SAINTS’ James Roby has revealed how a major health scare for his son influenced a decision to put a campaigning charity at the heart of his testimonial year.

Five years ago the hooker and wife Natasha saw their first child, Ollie, rushed into hospital at just two months old.

It led to him being diagnosed with an infection called Group B Streptococcus, which can potentially lead to deafness, blindness or brain damage – and in some cases death.

Doctors managed to catch the infection in Ollie early – meaning he avoided any complications and was able to receive the best treatment possible – but it is a condition Roby and Natasha are keen to highlight.

And so the Saints talisman – who first wore the red vee in 2004 - will be “giving something back” to a campaigning charity close to his heart during his testimonial year, which opened this month.

The Group B Strep Support charity will collect half of the year’s charitable donations, with the rest going to the Steve Prescott Foundation.

Roby, who also has seven-month-old daughter, Athelia, told the Star: “Group B Strep Support is a charity that is campaigning to get pregnant women screened for an infection called Group B Streptococcus.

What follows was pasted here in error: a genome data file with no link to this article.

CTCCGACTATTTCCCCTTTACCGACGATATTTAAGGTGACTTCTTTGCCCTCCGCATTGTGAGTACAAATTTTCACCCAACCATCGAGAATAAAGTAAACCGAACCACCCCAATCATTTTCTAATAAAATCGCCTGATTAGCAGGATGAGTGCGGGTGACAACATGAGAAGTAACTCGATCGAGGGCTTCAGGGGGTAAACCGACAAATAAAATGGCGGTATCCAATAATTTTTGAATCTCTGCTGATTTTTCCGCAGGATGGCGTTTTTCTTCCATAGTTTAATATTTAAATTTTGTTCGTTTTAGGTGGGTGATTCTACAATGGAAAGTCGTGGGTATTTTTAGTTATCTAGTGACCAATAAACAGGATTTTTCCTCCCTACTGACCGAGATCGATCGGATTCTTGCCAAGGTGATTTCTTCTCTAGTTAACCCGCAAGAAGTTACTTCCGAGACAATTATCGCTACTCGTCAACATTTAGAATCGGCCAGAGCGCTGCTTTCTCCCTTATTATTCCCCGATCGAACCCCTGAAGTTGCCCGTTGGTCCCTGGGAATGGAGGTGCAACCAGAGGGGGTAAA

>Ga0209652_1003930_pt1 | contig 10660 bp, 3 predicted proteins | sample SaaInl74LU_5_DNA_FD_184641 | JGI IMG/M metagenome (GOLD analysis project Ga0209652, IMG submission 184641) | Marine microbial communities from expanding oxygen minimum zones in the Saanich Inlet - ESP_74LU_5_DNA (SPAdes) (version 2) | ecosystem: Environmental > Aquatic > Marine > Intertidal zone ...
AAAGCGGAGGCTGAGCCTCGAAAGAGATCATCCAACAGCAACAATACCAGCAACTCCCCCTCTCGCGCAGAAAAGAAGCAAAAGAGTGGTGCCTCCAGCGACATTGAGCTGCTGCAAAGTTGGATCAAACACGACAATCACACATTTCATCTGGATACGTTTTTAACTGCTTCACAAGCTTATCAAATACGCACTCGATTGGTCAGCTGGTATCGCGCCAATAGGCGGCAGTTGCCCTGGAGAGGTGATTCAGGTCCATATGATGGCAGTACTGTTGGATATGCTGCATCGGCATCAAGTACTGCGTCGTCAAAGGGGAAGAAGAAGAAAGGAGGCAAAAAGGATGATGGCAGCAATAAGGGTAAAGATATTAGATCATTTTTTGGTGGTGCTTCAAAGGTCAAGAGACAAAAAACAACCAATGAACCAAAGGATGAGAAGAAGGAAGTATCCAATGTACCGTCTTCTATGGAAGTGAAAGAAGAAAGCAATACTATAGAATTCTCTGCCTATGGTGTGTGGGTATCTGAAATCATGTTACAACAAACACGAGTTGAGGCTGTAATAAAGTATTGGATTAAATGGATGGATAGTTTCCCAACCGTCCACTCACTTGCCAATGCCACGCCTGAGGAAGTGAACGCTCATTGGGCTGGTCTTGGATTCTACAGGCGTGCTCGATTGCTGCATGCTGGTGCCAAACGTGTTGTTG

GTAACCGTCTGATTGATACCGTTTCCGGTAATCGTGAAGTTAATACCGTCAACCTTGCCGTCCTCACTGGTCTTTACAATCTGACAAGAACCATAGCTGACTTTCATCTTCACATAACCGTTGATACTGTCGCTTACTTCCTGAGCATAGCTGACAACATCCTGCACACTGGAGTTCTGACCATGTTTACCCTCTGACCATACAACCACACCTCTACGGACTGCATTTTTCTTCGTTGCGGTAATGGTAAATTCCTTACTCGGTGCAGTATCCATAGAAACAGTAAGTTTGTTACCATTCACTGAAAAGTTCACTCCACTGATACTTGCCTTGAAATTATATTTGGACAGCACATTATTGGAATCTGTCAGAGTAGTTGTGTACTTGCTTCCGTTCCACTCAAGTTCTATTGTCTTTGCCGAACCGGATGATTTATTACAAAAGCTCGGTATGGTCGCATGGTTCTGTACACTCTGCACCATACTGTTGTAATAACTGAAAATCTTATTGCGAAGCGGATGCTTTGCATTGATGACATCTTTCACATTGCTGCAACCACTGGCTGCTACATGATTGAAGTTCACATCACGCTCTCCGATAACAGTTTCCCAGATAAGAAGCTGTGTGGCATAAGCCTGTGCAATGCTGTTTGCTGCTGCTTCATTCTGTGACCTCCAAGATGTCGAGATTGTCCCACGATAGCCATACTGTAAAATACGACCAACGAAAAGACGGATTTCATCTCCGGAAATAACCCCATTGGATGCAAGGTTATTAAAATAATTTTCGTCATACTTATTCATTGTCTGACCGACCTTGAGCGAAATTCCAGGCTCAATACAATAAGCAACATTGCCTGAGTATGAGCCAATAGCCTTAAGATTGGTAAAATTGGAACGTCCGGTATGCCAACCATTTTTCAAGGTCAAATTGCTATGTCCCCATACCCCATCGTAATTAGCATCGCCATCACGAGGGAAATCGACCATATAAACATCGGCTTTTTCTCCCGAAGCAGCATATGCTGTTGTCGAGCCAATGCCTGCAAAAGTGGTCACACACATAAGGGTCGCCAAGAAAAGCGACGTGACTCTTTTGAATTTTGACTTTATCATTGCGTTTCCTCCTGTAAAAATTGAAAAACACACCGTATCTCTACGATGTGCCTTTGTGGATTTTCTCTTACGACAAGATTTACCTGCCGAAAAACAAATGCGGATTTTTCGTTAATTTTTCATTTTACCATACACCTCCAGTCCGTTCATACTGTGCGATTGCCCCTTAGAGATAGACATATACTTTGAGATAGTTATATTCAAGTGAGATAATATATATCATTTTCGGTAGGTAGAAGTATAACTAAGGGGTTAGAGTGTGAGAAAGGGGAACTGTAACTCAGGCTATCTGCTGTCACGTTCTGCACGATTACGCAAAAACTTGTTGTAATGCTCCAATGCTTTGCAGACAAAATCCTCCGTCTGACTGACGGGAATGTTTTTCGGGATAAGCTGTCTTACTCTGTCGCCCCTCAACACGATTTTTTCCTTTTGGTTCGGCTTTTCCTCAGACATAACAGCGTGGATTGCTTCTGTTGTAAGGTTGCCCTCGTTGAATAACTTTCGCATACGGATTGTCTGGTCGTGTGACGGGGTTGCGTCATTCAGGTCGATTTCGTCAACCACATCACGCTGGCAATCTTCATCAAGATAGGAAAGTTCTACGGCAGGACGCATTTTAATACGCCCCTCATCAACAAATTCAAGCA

“I had never heard of it before, but Ollie contracted Group B when he was just ten weeks old and he got rushed into hospital.

“It is like an early form of meningitis and if they don’t catch it early enough it can lead to deafness, blindness or brain damage.

“Luckily we got there in time and he has no side effects at all. I just want to give something back to a charity I can relate to.”

Ollie is now five and has made a full recovery.

The Group B Strep Support charity welcomed Roby’s support.

In a statement, the charity said: “We are delighted and honoured that James Roby has selected Group B Strep Support as one of his chosen charities during his Testimonial year.

"He has been a supporter of the charity since 2010 and his support during this very special year will raise not only much needed funds for the charity, but also awareness of Group B Strep and particularly how most of these devastating infections in newborn babies can be prevented.”